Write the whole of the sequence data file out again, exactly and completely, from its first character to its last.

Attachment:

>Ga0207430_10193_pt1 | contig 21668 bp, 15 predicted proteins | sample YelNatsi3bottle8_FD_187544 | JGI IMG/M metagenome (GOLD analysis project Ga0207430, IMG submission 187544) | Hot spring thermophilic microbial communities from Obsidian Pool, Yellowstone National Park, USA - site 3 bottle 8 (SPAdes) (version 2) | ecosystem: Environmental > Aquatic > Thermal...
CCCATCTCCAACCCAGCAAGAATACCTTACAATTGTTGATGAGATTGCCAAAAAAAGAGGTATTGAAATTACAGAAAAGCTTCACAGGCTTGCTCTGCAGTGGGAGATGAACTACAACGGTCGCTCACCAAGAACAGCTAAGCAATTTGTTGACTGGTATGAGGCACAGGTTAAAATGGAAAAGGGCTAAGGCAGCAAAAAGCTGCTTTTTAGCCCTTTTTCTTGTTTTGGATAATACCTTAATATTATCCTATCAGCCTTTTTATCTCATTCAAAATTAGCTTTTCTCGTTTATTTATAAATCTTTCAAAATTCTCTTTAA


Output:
>Ga0207430_10193_pt1 | contig 21668 bp, 15 predicted proteins | sample YelNatsi3bottle8_FD_187544 | JGI IMG/M metagenome (GOLD analysis project Ga0207430, IMG submission 187544) | Hot spring thermophilic microbial communities from Obsidian Pool, Yellowstone National Park, USA - site 3 bottle 8 (SPAdes) (version 2) | ecosystem: Environmental > Aquatic > Thermal...
CCCATCTCCAACCCAGCAAGAATACCTTACAATTGTTGATGAGATTGCCAAAAAAAGAGGTATTGAAATTACAGAAAAGCTTCACAGGCTTGCTCTGCAGTGGGAGATGAACTACAACGGTCGCTCACCAAGAACAGCTAAGCAATTTGTTGACTGGTATGAGGCACAGGTTAAAATGGAAAAGGGCTAAGGCAGCAAAAAGCTGCTTTTTAGCCCTTTTTCTTGTTTTGGATAATACCTTAATATTATCCTATCAGCCTTTTTATCTCATTCAAAATTAGCTTTTCTCGTTTATTTATAAATCTTTCAAAATTCTCTTTAA